‘I was 13 when I started, ran away and I departed, from that town where I was martyred.’ By the time I was eleven, the entire town was wrongly convinced that I was having sex with everyone. It was a very painful time in my life as I had no one to appeal to, no one to take my side or protect me, least of all my own family. I was an outsider among outsiders, which moved me increasingly further and further away and out of any society. I was a loner compelled to follow my destiny.

I was told I was bad by nature, that I had ‘bad blood’. But I don’t think of myself as a bad girl or as a rebellious person. I think of myself as a good person in a bad society. Am I still a ‘bad girl’? Do I still get cut out and left out of parts of society that are based on maintaining the status quo by pursuing at all costs my personal truth? As a woman in our culture that hates women – that especially hates smart and strong women – and as someone who could not hide my difference, my queerness, I was belligerent when faced with the petty lies and hypocrisy of the bourgeois world.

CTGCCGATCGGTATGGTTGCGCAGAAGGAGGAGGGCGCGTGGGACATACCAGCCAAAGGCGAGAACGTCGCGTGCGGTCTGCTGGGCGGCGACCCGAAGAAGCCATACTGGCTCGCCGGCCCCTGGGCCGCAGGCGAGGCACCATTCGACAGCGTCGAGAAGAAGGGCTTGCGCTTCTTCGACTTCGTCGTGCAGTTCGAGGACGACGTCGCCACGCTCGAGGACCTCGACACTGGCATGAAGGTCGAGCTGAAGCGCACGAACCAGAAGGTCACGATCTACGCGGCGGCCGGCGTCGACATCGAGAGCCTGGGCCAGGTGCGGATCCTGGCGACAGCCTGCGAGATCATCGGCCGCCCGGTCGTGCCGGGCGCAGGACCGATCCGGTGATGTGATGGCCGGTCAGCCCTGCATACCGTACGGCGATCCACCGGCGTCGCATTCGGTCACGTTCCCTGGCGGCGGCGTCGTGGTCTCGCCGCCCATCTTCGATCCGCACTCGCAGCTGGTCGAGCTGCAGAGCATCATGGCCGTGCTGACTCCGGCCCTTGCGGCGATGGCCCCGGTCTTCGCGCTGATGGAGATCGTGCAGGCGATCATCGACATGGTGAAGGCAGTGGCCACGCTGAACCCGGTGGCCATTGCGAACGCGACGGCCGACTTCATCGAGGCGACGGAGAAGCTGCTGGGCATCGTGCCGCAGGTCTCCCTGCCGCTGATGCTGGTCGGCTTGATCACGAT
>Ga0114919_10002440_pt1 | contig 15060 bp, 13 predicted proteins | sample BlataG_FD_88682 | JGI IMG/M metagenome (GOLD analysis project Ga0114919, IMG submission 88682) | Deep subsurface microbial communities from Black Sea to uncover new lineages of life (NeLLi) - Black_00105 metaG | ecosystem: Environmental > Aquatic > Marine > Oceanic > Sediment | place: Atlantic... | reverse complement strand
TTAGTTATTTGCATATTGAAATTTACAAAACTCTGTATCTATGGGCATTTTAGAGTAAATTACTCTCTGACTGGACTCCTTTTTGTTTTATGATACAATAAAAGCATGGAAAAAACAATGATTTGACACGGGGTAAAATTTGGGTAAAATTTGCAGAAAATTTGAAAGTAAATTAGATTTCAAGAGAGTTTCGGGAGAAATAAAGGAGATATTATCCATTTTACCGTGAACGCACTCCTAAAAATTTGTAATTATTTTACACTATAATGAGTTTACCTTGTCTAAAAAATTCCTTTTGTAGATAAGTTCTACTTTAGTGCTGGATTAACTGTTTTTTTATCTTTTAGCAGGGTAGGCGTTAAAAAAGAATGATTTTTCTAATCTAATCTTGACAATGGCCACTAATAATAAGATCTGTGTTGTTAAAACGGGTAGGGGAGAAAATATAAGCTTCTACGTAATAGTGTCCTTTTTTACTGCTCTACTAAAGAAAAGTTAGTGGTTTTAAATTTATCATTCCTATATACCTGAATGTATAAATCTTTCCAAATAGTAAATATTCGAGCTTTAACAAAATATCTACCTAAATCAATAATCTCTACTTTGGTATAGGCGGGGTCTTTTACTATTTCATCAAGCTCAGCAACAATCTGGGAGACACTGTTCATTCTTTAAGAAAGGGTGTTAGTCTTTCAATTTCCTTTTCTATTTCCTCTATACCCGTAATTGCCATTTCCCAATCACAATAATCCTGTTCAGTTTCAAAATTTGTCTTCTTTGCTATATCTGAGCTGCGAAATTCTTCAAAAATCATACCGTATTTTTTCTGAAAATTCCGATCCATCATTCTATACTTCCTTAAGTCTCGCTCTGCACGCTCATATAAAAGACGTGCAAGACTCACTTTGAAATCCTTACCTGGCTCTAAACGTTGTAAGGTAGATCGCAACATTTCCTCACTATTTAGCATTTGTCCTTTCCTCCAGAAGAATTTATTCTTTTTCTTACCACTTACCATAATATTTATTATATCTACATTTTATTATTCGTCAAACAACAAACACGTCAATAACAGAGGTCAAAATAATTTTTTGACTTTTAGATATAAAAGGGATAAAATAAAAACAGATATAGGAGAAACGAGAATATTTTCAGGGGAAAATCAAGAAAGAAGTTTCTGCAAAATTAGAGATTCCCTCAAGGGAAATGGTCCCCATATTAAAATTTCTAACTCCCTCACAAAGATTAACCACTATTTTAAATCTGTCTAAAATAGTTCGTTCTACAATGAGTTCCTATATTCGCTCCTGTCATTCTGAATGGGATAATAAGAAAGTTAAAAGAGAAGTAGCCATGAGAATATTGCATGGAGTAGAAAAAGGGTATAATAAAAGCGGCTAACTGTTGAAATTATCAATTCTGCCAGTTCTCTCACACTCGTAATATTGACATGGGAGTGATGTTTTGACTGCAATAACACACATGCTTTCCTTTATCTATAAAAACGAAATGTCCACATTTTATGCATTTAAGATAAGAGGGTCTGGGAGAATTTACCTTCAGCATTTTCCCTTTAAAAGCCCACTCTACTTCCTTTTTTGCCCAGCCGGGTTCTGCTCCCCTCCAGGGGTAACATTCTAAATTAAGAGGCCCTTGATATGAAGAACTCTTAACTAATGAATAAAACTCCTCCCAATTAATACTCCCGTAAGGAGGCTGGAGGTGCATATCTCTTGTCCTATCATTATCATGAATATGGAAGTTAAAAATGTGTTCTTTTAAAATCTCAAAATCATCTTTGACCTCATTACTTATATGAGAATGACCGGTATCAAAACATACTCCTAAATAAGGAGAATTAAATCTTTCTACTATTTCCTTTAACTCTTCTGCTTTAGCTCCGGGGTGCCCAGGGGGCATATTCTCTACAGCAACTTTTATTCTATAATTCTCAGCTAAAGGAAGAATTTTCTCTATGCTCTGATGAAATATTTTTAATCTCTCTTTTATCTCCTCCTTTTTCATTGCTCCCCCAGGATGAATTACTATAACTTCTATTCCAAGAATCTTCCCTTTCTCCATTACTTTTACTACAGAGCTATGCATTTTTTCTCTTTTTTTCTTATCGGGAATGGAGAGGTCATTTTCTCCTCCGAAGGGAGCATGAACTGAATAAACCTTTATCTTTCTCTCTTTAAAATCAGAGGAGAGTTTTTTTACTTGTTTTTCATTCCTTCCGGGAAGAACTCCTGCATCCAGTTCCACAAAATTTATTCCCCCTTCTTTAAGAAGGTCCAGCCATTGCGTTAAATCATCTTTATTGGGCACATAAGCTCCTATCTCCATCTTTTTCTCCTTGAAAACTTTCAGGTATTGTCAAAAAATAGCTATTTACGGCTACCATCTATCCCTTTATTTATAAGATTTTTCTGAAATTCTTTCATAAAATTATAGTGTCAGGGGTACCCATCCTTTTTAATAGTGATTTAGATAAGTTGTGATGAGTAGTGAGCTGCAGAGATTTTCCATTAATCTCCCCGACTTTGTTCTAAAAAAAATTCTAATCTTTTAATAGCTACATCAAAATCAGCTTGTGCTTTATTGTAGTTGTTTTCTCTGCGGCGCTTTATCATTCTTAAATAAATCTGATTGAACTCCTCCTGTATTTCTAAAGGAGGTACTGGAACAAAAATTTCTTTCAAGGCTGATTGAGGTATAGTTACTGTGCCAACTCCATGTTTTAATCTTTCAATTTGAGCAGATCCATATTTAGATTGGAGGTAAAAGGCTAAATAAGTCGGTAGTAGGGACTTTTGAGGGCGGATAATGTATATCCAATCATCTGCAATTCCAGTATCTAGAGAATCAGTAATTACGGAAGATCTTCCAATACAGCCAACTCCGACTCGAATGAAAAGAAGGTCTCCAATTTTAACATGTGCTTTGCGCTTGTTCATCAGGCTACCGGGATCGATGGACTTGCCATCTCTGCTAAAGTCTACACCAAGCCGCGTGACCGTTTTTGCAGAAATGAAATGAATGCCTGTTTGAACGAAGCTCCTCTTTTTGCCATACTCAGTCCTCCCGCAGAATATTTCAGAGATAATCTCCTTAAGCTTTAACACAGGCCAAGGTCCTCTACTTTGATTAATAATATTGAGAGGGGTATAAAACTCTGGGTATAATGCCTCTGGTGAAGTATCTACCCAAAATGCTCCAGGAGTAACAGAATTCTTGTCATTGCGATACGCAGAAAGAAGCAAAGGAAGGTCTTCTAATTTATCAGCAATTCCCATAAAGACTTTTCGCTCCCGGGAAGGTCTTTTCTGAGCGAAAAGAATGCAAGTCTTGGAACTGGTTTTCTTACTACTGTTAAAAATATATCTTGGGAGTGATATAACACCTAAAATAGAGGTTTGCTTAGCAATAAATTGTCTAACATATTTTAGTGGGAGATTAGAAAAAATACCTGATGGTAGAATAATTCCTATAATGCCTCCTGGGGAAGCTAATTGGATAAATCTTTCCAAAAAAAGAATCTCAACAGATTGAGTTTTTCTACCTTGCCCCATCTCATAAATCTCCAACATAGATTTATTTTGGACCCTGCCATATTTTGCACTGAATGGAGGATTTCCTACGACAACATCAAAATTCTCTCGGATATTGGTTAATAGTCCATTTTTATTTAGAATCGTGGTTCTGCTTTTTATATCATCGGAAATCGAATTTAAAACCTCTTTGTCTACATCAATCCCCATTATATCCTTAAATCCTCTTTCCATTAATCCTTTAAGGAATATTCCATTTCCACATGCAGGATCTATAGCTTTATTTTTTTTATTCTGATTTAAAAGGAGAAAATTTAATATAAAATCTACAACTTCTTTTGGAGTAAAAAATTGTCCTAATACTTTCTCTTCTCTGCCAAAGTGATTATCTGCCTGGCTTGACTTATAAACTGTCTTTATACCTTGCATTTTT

I became an artist because I was compelled to express myself. This was my earliest sense of myself, my desire to create my own reality and to escape oppressive emotional circumstances which I had no control over, and couldn’t deal with in a conscious way. Creating theatre deals with these subconscious feelings in a conscious way, making use of them in a transformative way.

Being an artist was not a career choice in any sense: even when I was a Warhol superstar at nineteen and was told I had a career, it made little impact on me. It was much, much deeper than that, and it has only gotten deeper as I have grown older. I now, many years later, see it as my role in life. Everything in my life was and is funnelled through my imagination and creativity. It is the only way I have ever known how to make sense of life.